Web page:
Participants suggested the following ideas to improve access: 1) knowledge and awareness building initiatives to increase understanding of CFS/ME and reduce stigma and 2) healthcare system improvements, including more General Practitioner (GP) consultations, shorter waiting times, and staff of different ethnicities. Future work is needed to pilot these ideas to improve access and develop interventions. 

Long-COVID Research References   

  1. Persistent Autoimmune Activation and Proinflammatory State in Post-COVID Syndrome 
  1. Chronic fatigue and post-exertional malaise in people living with long COVID 
  1. Restless legs syndrome is associated with long-COVID in women 
  1. Improvement of a Long Covid patient after vaccinations, a case report in family practice 
  1. What should a family physician know about nutrition and physical exercise rehabilitation' advices to communicate to “long-term COVID-19” patients?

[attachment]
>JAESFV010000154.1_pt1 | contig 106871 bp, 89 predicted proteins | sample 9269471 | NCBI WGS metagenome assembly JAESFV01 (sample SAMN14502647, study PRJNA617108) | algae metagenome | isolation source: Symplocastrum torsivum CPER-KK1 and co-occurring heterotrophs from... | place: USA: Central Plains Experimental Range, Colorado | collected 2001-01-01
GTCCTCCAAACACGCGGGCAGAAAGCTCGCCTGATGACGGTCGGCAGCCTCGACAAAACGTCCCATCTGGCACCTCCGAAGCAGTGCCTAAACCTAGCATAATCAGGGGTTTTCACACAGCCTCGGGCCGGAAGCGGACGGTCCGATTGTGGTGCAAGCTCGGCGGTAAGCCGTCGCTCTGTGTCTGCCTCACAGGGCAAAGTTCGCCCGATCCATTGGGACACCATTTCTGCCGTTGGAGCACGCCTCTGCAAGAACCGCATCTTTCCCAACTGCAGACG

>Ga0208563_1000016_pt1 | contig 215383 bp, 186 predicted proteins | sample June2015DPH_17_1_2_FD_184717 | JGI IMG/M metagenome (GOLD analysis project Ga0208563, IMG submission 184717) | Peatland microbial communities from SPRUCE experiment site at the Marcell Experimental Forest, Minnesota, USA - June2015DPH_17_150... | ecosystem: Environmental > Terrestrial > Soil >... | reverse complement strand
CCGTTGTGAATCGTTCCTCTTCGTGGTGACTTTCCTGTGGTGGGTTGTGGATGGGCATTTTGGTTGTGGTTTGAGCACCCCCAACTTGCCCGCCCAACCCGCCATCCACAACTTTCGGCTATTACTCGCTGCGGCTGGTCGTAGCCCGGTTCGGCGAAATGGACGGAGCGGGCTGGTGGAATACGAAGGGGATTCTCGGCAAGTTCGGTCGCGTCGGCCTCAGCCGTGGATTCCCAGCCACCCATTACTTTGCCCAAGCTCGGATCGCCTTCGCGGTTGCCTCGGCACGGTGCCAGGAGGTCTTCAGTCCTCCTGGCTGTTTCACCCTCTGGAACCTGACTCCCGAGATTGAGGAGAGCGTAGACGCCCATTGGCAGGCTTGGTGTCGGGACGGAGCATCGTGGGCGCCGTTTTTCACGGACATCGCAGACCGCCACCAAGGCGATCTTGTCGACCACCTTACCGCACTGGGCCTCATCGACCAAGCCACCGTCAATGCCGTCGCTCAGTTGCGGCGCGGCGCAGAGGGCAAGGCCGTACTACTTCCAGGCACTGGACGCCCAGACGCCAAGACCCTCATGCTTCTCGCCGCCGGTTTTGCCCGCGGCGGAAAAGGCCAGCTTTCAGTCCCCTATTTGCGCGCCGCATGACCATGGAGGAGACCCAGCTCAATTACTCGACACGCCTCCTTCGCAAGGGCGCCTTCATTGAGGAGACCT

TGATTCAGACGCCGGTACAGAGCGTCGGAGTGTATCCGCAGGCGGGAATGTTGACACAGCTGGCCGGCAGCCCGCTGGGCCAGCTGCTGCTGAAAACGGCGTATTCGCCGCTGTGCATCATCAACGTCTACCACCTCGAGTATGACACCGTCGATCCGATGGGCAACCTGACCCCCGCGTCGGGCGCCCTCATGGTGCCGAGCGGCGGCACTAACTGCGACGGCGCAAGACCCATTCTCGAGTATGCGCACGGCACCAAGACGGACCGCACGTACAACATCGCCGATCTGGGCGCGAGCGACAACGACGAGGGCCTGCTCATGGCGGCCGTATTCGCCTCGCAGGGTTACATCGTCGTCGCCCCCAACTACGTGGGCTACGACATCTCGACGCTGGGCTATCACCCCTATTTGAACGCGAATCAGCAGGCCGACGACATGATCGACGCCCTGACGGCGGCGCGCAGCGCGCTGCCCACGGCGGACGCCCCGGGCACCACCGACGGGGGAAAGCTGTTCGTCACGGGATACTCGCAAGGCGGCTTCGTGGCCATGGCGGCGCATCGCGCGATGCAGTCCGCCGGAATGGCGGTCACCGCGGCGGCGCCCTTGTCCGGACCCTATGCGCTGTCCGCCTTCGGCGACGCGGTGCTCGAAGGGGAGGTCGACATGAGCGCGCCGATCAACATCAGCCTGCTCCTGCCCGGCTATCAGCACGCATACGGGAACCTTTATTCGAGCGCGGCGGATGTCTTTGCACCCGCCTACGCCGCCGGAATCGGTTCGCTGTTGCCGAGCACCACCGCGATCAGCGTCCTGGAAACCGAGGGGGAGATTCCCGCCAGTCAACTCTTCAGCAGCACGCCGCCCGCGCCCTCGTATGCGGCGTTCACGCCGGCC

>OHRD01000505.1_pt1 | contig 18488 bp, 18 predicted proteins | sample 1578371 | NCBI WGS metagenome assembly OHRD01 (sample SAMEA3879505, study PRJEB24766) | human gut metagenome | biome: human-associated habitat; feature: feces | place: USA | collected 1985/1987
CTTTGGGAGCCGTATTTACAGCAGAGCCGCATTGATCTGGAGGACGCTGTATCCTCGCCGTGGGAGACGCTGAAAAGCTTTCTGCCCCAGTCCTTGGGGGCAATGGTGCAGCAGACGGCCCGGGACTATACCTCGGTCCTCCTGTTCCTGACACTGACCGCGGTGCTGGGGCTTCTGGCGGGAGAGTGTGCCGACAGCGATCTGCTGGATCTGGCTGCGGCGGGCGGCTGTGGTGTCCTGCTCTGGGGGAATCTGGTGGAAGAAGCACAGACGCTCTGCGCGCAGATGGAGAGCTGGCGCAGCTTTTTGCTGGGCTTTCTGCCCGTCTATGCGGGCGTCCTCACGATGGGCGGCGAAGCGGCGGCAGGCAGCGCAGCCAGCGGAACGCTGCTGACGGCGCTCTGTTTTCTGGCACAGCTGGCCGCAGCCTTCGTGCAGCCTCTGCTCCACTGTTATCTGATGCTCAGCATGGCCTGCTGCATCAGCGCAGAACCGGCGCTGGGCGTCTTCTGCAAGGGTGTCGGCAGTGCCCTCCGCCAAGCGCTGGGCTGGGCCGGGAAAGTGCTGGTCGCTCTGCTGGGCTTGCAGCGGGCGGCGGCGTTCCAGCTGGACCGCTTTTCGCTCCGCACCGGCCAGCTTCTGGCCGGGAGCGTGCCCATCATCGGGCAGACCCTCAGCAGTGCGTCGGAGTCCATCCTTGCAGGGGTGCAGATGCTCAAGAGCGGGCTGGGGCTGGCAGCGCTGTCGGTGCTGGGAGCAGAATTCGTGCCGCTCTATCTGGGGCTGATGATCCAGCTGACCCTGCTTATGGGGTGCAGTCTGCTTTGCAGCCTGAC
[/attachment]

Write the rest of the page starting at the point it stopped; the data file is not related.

1. Multi-disciplinary collaborative consensus guidance statement on the assessment and treatment of cognitive symptoms in patients with post-acute sequelae of SARS-CoV-2 infection (PASC) 
  1. Diagnostic challenges posed by intersections between post-acute covid syndrome and neurocognitive disorders 
  1. Symptoms compatible with long-COVID in healthcare workers with and without SARS-CoV-2 infection – results of a prospective multicenter cohort 
  1. The Investigation of Pulmonary Abnormalities using Hyperpolarised Xenon Magnetic Resonance Imaging in Patients with Long-COVID 
  1. Covid-19: Antibody “signature” could predict risk of long covid 
  1. Using condition specific patient reported outcome measures for long covid 
  1. Long COVID in general practice: an analysis of the equity of NHS England's enhanced service specification 
  1. Recognising and bearing the burden of long COVID-related disability 
  1. Oral Bacteriotherapy Reduces the Occurrence of Chronic Fatigue in COVID-19 Patients 

  

Dr Katrina Pears
MEA Research Correspondent